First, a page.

Number Three * October 1, 1995
Northern hemisphere (and particularly North American) quilters share a set of assumptions about quilting that are reflected in the discussions on such maillists as Quiltnet and Interquilt. The price and availability of fabric, for instance, are discussed under an assumption of cheap, plentiful and various goods easily obtained at your local quilt store or discount house.
There is another experience, however, shared by quilters in Australia and New Zealand, which is quite different. Despite the presence of southern hemisphere quilters on the "American" maillists, the problems of quilters in large, remote, and sparsely populated countries, and their unique experiences, are not widely appreciated. It was her perception of this, and a felt need to forge an electronic link among southern hemisphere quilters, that led Wendy Pang of Canberra in 1994 to form the maillist that would become known as the Southern Cross Quilting Guild.
"I had been a member of Quiltnet for a while," Wendy says, "and loved every minute of it. Occasionally I would see a note from another Aussie, and I would say hello. Fairly quickly I realised that some of our interests related to the Australian quilting scene. For example, American quilt fabrics - our chief source - cost about A$16 per metre. After a while, hearing Americans talk about the bargain they bought for US$3 gets a bit discouraging. I was also interested to know what experiences other Aussies had had with American mail order houses, and how Australian Customs dealt with these orders.
"Besides, Quiltnet was great fun for me, and I wanted to be able to share this feeling with others here. Aussies are renowned for being quick to take up new technologies, but if you think of the stereotypical quilter as someone 40 or over, just having a computer at home wasn't going to be enough to get her started. So I have always been keen to share my net discoveries with others, in the hope that they will be inspired enough to go through the sometimes difficult process of getting online. These were the primary reasons for starting Southern Cross Quilters."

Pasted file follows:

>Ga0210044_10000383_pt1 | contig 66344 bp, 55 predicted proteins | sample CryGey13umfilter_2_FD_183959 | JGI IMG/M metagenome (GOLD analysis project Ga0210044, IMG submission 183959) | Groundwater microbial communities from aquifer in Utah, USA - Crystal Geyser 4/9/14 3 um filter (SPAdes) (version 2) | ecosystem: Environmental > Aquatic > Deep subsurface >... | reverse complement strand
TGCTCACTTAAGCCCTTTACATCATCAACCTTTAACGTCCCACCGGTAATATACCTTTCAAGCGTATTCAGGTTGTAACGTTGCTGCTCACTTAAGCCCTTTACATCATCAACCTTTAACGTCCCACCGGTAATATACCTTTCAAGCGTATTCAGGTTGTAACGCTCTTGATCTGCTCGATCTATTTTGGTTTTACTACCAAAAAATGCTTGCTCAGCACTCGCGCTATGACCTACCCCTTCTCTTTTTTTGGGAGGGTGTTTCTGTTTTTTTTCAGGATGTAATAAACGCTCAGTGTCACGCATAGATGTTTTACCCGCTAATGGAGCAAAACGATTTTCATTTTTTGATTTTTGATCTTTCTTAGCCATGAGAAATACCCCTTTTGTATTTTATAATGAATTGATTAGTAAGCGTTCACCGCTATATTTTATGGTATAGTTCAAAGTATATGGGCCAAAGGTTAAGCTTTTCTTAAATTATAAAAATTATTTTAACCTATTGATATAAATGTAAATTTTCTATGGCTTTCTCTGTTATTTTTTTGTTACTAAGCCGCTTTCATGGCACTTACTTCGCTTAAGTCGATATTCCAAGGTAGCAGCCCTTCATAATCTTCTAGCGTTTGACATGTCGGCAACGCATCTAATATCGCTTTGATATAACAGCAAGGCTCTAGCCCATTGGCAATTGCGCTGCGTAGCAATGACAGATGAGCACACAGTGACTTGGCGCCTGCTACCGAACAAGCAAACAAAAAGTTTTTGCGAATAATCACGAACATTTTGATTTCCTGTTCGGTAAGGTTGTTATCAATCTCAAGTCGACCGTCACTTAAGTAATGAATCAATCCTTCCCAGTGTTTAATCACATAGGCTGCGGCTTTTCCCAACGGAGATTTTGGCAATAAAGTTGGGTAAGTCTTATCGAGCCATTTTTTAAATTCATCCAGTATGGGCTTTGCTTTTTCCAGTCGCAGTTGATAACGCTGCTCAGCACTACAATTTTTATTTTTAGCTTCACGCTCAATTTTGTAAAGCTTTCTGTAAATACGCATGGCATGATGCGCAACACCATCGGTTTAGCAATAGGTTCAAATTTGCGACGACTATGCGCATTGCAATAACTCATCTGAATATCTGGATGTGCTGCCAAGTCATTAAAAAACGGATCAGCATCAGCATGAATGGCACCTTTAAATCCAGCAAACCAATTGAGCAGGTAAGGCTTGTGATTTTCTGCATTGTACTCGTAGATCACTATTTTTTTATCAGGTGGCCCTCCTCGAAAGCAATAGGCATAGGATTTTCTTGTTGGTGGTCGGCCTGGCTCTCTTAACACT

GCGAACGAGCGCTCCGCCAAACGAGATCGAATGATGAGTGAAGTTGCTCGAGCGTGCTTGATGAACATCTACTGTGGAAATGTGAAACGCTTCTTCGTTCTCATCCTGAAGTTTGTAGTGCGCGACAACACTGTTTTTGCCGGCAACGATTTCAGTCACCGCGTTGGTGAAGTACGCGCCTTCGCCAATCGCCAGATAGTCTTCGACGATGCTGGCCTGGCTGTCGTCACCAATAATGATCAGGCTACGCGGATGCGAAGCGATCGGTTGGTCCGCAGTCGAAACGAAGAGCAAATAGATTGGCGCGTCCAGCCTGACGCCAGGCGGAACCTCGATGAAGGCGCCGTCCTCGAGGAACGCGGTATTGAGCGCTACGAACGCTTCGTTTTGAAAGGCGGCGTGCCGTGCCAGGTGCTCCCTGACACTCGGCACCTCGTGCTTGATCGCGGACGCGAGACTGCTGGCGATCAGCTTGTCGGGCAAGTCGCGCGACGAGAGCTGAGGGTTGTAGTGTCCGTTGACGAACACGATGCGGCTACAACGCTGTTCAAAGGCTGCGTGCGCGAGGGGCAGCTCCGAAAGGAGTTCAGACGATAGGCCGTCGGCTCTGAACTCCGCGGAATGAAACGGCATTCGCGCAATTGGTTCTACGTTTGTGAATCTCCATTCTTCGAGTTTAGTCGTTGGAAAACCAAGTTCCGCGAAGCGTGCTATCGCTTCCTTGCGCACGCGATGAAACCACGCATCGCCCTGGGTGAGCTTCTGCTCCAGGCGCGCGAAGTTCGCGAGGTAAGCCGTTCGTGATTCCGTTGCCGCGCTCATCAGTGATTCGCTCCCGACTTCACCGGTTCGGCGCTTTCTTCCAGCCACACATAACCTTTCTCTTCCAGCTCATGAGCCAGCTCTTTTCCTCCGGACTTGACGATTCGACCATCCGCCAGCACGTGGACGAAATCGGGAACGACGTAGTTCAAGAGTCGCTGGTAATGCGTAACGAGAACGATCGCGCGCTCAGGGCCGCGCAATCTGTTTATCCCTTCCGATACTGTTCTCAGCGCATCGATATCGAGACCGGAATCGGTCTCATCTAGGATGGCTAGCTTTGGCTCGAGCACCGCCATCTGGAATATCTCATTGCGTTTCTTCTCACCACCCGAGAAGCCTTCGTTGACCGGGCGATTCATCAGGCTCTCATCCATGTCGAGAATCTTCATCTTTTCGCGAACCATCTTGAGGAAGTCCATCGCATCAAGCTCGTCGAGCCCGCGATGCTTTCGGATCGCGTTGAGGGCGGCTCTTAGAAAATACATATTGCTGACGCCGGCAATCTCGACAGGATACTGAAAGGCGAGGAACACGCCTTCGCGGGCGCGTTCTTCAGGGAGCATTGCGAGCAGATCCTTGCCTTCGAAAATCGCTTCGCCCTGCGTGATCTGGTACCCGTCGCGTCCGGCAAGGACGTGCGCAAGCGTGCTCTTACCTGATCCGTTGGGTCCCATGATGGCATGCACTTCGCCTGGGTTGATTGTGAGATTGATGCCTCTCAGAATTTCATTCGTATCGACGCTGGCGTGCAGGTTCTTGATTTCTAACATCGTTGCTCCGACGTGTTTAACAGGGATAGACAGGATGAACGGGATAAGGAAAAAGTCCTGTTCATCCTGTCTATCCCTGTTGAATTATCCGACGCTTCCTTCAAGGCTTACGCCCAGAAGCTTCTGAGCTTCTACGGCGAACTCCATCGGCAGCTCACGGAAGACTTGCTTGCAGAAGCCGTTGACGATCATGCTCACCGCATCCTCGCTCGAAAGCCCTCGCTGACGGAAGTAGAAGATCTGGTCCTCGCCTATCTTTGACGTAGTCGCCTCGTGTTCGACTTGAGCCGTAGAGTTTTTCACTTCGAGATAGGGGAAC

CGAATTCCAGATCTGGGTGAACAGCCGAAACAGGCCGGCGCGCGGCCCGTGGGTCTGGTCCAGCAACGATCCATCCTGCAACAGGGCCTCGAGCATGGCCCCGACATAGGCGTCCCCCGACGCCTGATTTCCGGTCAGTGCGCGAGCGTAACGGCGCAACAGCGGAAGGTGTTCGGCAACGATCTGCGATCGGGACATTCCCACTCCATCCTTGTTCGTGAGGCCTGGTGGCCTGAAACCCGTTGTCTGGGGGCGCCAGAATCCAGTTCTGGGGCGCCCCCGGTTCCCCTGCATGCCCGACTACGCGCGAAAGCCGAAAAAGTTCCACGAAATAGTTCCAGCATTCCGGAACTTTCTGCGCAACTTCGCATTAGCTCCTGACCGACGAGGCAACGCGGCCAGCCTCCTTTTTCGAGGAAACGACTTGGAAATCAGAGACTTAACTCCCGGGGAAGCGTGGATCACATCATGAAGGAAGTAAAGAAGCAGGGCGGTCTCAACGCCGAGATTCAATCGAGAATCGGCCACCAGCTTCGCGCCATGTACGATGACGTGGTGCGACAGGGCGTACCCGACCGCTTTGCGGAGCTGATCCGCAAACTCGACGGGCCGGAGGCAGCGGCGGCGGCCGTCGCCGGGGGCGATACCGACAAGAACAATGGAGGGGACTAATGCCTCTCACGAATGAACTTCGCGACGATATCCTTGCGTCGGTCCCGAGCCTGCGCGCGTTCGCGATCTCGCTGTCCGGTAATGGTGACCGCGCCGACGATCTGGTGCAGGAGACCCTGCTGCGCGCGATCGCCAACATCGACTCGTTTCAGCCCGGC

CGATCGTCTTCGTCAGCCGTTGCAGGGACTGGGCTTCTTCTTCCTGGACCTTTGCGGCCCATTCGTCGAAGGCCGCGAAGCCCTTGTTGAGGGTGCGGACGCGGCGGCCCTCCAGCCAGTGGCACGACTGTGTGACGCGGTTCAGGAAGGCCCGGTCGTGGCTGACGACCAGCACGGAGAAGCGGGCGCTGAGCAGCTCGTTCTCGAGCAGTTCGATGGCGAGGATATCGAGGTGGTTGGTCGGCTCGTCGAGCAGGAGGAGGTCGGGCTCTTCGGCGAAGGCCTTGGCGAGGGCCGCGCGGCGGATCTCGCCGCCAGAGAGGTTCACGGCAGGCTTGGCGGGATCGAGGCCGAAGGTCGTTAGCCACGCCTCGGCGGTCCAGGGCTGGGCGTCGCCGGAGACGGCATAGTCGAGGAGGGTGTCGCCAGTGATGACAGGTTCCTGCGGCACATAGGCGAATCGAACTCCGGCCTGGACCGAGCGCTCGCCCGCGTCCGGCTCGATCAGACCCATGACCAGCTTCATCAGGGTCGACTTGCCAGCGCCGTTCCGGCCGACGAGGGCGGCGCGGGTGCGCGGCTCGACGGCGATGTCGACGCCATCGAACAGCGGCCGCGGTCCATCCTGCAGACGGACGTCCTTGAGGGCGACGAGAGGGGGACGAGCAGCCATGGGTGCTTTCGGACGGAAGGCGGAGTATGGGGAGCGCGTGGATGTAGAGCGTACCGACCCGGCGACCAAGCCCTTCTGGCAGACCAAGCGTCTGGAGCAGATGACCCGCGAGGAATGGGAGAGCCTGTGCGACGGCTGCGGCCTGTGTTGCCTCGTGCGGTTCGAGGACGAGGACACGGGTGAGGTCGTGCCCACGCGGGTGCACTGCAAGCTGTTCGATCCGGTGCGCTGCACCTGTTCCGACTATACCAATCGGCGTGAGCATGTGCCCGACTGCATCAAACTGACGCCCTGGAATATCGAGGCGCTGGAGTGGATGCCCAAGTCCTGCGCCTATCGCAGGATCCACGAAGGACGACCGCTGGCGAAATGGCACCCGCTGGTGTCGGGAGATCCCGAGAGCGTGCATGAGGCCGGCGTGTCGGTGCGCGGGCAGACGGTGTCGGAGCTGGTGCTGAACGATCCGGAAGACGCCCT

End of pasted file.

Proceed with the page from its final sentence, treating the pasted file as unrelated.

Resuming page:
Southern Cross is small by Quiltnet standards, with about 40 members. Wendy maintained the list manually for its first year until the son of one of the members volunteered to set up a listserver for the group. "Suddenly the group developed a new independence and a life of its own," Wendy said. "We now have a logo block, designed by Leanne McGill of Darwin, with a blue star on a gold cross background. Discussion of anything quilt-related is lively and very friendly."
Asked what unexpected things have come out of the group, Wendy says that personal visits have flourished despite great distances: "I had no idea that we would start to meet and visit each other, as we are so geographically scattered. Here in Canberra I have met several local 'Southern Crossies,' and quilters from Brisbane have visited me. When I have travelled I have visited Melbourne and Perth quilters. A group of us from across Australia recently met at the Sydney Quilt Festival (one of Australia's premier shows), and that included Liz Lewis, secretary of the West Australian Quilters Association, who had flown some 3000 miles across the continent to be at the Festival."
Wendy is now making an effort to include more quilters from isolated "outback" areas of the continent. "Most of Australia's 18 million people live in the big coastal cities. But I know that if I were a quilter living outback, perhaps hundreds of miles from a quilt shop or another quilter, I would be starved for contact with other quilters, and information about good mail order shops. These days, many farms have computers and modems which they use to run their businesses. The meat marketing boards are developing classification standards which allow farmers to buy and sell standard grades of meat electronically. This move is supported by the government as an efficient way to trade. Many government departments, at state and federal level, are also using the internet to bring their services to remote places.
"So if there is a computer and modem already in place, why not use it for fun too? Although we are only using word-of-mouth to reach new virtual quilters, the group is steadily growing. Australian Patchwork and Quilting, a relatively new magazine here, is also profiling the group, and we expect more country people will join us. Perhaps some South Australians, too, as they are currently the only state or territory unrepresented :-)."